The schools have to be reworked to eliminate that whole "high school is a joke compared to college" thing. High school should be just as tough as college, that means making high school harder...not college easier, lol! Seriously, my mother and sister are teachers and I am genuinely concerned for our country's future. Our schools are a joke, plain and simple.

(it's probably like that because the people operating the schools have been stuck in the magical land of acadamia for their entire lives. They're the kind of people that love school so much they never want to leave, and they're afraid to because everything else is so much harder. They've never experienced the world they're supposed to be preparing students for. does that make sense?)

THEN we can consider pushing kids a little harder, maybe forgo the ridiculous 3 month summer break? 4-6 weeks is more than enough to recuperate and prepare for the next year.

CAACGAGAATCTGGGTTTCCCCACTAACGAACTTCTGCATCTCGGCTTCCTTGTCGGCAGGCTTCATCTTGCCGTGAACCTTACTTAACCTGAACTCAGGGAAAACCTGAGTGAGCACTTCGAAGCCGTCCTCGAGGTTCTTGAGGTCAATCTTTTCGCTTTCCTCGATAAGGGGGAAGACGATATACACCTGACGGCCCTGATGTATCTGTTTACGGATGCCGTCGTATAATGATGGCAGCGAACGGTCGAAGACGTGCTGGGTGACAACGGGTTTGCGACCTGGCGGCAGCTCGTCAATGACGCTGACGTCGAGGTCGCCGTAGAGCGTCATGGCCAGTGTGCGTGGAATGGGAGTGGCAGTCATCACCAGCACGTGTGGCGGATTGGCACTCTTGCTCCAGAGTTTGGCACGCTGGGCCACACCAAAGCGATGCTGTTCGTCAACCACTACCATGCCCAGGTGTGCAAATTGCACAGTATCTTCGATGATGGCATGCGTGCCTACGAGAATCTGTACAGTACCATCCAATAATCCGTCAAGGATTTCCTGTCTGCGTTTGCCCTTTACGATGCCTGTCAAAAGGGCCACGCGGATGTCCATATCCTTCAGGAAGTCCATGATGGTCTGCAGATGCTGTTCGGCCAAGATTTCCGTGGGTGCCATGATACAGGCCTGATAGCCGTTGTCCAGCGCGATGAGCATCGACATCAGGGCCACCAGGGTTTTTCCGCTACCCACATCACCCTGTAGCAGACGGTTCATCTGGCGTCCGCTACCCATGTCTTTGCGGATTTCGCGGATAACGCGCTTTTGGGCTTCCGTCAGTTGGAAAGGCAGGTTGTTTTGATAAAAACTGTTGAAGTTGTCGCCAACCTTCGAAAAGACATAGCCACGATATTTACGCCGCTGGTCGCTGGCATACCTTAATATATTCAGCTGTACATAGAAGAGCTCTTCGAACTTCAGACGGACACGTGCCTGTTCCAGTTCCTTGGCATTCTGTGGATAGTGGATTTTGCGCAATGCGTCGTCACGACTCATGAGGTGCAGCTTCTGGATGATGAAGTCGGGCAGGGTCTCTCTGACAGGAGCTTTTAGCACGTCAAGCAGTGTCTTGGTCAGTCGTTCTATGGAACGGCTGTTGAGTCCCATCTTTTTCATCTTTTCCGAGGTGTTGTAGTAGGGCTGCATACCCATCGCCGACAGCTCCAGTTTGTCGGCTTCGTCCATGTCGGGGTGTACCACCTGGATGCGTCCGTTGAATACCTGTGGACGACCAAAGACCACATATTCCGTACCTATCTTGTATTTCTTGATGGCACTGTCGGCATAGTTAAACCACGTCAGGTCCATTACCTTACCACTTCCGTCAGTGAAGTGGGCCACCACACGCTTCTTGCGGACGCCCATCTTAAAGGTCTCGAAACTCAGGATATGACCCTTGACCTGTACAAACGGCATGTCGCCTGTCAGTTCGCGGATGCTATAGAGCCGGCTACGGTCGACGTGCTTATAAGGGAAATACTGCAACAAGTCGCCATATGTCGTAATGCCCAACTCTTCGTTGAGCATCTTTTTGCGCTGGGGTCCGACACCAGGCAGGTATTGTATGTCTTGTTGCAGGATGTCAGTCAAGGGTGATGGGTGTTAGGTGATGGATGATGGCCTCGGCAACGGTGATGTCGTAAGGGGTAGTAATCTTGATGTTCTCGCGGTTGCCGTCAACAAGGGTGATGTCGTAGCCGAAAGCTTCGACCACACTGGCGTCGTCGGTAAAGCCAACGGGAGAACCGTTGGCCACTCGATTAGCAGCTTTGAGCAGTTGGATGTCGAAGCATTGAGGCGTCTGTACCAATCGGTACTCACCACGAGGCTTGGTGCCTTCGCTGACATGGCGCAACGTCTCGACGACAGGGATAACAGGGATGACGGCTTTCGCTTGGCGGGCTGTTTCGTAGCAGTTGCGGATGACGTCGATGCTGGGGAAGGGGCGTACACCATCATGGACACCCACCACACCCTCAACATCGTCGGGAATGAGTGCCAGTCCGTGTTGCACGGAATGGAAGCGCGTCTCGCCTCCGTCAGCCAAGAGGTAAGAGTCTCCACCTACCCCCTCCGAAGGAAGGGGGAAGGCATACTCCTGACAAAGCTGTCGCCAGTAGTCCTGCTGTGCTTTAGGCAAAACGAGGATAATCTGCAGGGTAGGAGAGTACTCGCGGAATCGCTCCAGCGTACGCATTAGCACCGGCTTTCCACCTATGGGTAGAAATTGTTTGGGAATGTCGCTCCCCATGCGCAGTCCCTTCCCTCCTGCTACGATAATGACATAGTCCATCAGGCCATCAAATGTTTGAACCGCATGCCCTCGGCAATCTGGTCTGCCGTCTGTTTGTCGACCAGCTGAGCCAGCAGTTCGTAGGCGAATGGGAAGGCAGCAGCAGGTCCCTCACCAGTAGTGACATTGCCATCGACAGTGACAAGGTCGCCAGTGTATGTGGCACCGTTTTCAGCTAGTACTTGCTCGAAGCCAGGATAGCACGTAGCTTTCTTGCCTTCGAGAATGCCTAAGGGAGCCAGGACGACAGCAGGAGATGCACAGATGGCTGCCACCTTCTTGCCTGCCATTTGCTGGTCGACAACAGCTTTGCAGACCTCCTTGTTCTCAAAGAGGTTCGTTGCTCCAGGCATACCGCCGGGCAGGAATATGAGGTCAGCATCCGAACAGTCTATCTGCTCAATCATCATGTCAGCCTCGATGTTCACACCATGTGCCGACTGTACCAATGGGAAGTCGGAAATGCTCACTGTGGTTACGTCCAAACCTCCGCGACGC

But all told, it won't matter at all if the society doesn't start shifting away from the mindless fumbling with all the reality shows and stupid movies. People won't act smart unless they feel compelled to, being stupid is so much easier.

As for the internet, the internet is just information. It can be information about the political situation in darfur, or the cute boys on gossip girl...it's all just information. The users decide what information to access, therefore their intellectual disposition is already determined and the internet doesn't influence them.

smart kids will be smart with or without the internet, it will just be harder for them to get the information they crave. Dumb kids will be dumb with or without the internet...
 

Christian Patti

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Tavel said:
maybe forgo the ridiculous 3 month summer break? 4-6 weeks is more than enough to recuperate and prepare for the next year.
No. That break is the only time I get my bills paid or get anything done period.
 

Chief_waterchanger

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I agree. Even when I was in school after about 4-6 weeks of the break from school I got bored and was ready for a change, even if that meant school.
 

sirdarksol

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Coryd55 said:
I
SDS, it depends on how one uses the internet. It can be helpful but it can also hold you back, as well as things like textin. Especially during school, it completely distracts kids and they miss the whole lesson.